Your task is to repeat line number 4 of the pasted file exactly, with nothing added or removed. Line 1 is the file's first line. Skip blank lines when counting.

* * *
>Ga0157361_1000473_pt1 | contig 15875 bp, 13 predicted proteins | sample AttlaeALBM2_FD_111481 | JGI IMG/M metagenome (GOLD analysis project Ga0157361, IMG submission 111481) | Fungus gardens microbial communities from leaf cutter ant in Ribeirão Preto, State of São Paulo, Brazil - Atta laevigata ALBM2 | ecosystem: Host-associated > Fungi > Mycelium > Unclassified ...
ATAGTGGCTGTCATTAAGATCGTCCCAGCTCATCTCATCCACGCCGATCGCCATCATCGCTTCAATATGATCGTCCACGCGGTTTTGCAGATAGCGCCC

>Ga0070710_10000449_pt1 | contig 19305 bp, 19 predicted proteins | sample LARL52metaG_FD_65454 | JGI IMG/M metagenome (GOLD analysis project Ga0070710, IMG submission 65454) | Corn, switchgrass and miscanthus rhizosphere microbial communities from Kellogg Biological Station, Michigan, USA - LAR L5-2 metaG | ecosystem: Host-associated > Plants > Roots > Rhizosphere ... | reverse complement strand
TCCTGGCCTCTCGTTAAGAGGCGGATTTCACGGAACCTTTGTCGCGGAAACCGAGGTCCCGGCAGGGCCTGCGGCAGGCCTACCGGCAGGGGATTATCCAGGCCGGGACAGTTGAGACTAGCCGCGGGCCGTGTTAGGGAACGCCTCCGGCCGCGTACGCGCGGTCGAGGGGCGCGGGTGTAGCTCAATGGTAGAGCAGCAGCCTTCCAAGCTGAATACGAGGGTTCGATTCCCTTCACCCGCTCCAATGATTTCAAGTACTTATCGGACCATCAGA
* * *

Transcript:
TCCTGGCCTCTCGTTAAGAGGCGGATTTCACGGAACCTTTGTCGCGGAAACCGAGGTCCCGGCAGGGCCTGCGGCAGGCCTACCGGCAGGGGATTATCCAGGCCGGGACAGTTGAGACTAGCCGCGGGCCGTGTTAGGGAACGCCTCCGGCCGCGTACGCGCGGTCGAGGGGCGCGGGTGTAGCTCAATGGTAGAGCAGCAGCCTTCCAAGCTGAATACGAGGGTTCGATTCCCTTCACCCGCTCCAATGATTTCAAGTACTTATCGGACCATCAGA